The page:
Visual Perceptions of the Arctic and Antarctic
This is the second installment of the Arctic and Antarctic series, which covered the Gender on Ice conference that was held at Barnard College on Nov. 21.
Life in the Arctic and Antarctic is far more complicated and challenging for these contributors, not to mention, the extreme weather condition, yet these photographers, scientists, writers, filmmakers, and artists seem to have been inspired by the harsh environment and climate.
The gallery of photographs and audio-visual works were beautiful, imaginative, and at times, humorous. Each photographer told her/his story about the Arctic and Antarctic.
Their works reflect their personal views and artistic concepts. More importantly, they are passionate about the preservation of the two Poles. The shrinking ice has spurred tourist boats that continually pose grave danger to the eco-systems, indigenous people, and a plethora of species.
The list of international and American artists, scientists, and writers who have contributed to this conference was impressively long. Out of the 26 contributors, 13 contributors and their images were selected to be included in this article. The details of each contributor are longer than the following minimal descriptions.
- Anne Aghion is an Emmy award winner and recipient of the prestigious Guggenheim Fellowship. Her most recent documentary, Ice People, follows geologists from North Dakota State University as they search for fossils in Antarctica. She’s a graduate of Barnard College.
- Subhankar Banerjee is an Indian-born artist-activist, uses photography to raise awareness about the rights of indigenous peoples and land conservation issues in the Artic. His Arctic works have been shown in 40 group and solo exhibitions in the US and Europe.
- Joyce Campbell is an interdisciplinary artist who traveled to Antarctica in 2006 with the Artists to Antarctica program sponsored by Creative New Zealand and Antarctica New Zealand.
- Andrea Juan is from Argentina, works with photography, digital video, graphic art, and installation. She has traveled to Antarctica four times to develop her Antarctica Project as a Guggenheim Memorial Foundation Fellow.
- Isaac Julien is a visiting lecturer at Harvard University School of Afro-American and Visual Environmental Studies. His latest film, Derek, a biopic of Derek Jarman, starring Tilda Swinton won high praise at the Sundance Film Festival.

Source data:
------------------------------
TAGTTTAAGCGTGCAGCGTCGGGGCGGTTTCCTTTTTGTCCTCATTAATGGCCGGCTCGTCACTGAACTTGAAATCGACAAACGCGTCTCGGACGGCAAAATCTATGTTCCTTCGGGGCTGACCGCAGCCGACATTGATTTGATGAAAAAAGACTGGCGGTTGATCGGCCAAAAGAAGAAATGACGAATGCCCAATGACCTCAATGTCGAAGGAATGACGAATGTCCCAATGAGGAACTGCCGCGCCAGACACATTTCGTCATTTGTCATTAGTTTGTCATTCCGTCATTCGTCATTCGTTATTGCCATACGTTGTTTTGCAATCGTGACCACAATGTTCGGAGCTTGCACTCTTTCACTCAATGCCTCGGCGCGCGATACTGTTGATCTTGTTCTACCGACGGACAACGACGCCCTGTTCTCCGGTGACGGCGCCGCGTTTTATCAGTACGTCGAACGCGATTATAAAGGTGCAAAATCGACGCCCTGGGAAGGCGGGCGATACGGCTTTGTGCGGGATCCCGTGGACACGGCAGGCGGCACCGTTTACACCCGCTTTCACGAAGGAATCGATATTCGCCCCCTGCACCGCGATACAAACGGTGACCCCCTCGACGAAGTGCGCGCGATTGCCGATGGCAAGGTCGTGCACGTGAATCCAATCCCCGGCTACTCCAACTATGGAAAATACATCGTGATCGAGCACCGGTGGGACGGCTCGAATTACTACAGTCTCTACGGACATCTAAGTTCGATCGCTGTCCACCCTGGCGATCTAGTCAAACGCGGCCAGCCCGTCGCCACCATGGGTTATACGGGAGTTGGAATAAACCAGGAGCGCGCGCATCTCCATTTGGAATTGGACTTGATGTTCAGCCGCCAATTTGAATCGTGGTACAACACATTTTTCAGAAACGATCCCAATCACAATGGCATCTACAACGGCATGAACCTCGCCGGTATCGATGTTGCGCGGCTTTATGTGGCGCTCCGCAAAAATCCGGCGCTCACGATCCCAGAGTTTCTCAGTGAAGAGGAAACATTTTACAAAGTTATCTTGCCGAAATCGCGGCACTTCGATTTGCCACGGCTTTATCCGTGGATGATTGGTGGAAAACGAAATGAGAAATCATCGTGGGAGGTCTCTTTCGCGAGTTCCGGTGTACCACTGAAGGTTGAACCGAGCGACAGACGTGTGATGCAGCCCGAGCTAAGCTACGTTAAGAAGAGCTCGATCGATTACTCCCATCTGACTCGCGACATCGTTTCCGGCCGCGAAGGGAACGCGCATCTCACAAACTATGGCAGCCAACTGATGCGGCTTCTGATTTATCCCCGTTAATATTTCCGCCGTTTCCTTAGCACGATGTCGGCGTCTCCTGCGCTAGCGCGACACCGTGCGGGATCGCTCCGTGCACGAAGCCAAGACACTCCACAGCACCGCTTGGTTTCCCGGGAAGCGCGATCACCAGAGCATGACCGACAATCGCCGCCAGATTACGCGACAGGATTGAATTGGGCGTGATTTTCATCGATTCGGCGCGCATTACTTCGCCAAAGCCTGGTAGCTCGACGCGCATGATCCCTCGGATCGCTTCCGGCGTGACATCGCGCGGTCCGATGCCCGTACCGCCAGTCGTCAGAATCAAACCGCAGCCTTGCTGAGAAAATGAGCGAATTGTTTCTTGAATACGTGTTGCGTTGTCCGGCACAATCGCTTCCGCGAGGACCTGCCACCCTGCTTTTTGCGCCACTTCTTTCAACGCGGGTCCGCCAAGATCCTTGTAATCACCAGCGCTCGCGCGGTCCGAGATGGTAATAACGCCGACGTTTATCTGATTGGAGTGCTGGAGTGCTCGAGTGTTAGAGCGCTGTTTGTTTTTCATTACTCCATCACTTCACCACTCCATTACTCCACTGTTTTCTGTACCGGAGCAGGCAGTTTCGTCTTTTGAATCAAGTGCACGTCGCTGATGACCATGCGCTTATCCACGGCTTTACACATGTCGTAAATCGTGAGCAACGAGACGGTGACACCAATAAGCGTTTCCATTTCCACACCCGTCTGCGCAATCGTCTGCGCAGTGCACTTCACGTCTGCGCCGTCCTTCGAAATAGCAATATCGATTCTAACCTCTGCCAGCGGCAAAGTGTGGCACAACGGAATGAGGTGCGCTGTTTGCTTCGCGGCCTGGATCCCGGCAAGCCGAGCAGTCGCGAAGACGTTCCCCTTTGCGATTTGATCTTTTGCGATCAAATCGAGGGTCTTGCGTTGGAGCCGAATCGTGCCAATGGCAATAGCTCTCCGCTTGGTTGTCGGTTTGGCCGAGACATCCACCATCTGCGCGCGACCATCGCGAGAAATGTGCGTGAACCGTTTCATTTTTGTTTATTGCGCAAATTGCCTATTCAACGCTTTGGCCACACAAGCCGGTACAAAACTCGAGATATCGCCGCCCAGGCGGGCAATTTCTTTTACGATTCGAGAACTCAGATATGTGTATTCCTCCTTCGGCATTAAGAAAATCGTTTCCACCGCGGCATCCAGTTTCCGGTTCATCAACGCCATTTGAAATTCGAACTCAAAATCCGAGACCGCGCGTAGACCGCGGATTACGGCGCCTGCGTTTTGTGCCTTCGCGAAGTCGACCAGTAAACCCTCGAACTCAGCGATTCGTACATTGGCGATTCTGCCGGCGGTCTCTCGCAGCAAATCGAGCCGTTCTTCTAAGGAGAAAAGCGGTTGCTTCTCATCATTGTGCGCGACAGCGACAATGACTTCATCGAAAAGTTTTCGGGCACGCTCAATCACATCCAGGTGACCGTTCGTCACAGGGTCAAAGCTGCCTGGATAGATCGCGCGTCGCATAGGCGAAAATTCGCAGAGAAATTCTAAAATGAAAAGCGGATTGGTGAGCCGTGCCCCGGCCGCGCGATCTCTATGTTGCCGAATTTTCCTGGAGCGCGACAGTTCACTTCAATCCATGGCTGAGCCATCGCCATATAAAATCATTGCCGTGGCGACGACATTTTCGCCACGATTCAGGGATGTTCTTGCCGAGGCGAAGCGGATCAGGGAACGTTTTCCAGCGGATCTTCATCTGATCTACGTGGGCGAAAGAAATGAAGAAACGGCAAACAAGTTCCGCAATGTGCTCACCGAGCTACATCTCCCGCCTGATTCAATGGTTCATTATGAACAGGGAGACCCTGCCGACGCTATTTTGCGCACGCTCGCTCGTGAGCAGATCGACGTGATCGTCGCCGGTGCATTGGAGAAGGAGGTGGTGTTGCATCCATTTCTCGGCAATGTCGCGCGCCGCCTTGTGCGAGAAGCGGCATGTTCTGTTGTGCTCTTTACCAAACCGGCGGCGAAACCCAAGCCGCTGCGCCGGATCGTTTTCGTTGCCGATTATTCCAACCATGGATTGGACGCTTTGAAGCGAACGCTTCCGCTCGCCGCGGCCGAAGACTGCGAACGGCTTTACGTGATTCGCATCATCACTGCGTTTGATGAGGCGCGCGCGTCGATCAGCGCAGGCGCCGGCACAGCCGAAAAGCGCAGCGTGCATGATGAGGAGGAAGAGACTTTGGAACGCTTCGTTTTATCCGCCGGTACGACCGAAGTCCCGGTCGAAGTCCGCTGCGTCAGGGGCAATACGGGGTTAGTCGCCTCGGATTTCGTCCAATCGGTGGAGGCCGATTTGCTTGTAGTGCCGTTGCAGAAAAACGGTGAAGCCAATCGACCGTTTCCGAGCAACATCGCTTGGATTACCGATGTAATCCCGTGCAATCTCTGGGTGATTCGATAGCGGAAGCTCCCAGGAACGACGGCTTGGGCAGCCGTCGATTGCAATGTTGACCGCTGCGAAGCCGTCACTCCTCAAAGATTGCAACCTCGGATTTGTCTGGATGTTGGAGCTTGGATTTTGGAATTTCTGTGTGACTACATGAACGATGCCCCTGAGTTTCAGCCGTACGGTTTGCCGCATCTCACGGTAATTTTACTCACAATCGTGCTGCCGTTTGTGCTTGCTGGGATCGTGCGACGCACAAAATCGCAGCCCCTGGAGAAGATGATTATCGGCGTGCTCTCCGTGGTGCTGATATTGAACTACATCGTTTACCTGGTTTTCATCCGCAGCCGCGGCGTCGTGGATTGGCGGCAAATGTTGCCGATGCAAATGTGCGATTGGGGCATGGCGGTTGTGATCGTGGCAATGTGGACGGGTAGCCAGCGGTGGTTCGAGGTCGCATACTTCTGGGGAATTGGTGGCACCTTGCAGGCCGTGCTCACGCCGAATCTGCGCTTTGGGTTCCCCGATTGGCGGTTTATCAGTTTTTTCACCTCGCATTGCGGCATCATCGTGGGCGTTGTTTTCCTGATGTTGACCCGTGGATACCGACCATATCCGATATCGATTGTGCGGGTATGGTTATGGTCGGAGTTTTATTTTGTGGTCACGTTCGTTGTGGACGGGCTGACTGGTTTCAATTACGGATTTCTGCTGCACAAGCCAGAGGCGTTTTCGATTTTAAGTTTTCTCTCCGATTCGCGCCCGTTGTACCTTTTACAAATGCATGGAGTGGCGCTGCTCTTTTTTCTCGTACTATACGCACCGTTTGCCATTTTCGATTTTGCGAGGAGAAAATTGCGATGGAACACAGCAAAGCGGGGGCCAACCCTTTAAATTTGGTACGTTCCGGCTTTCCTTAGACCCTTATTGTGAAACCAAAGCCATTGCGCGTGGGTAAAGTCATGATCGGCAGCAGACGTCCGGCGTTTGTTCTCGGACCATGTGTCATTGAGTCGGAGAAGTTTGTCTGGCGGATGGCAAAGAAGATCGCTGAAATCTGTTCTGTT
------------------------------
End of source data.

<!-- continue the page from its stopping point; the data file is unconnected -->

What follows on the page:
- An-My Le is an assistant professor of photography at Bard College. She is a former Vietnamese political refugee to the US. She traveled to Antarctica under a National Science Foundation grant in 2008.
- Jane Marsching is a digital media artist. Her current project is Arctic Listening Post explores past, present and future human impact on the Arctic environment.
- Paul Miller (DJ Spooky) is a prolific composer, multimedia artist, and writer. His media works appeared in the Whitney Biennal, Venice Biennal, the Andy Warhol Museum, the Ludwig Museum, Germany, and numerous other museums and galleries. His poster features his latest multimedia works.
- Anne Noble is a photographer from New Zealand. She has visited the Antarctica twice, the first time as an Antarctica Arts Fellow in 2002.
- Andrea Polli is a digital media artist. She has spent two months in Antarctica on a National Science Foundation Artist Residency to follow weather and climate scientists in the Dry Valleys, at the South Pole.
- Annie Pootoogook is a third generation Inuit artist. Both her mother and grandmother were accomplished graphic artists. She draws on personal experience to guide her artwork reflecting her life and a broader Inuit life in Cape Dorset, Nuvanut, Canada.
- Connie Samaras was awarded a National Science Foundation Artists and Writers Grant to photograph built environments at the South Pole, Antarctica. She is currently a professor of Studio Art at the University of California, Irvine.
- Marina Zurkow is a professor at NYU Interactive Telecommunications Program. She focuses on narrative exploration of how humans relate to plants, animals, and the weather.
In honor of the International Polar Year, the US National Science Foundation also provided polar scientists cameras and tools to document their experiences and blogs on Ice Stories. It is a wonderfully informative and fun website.
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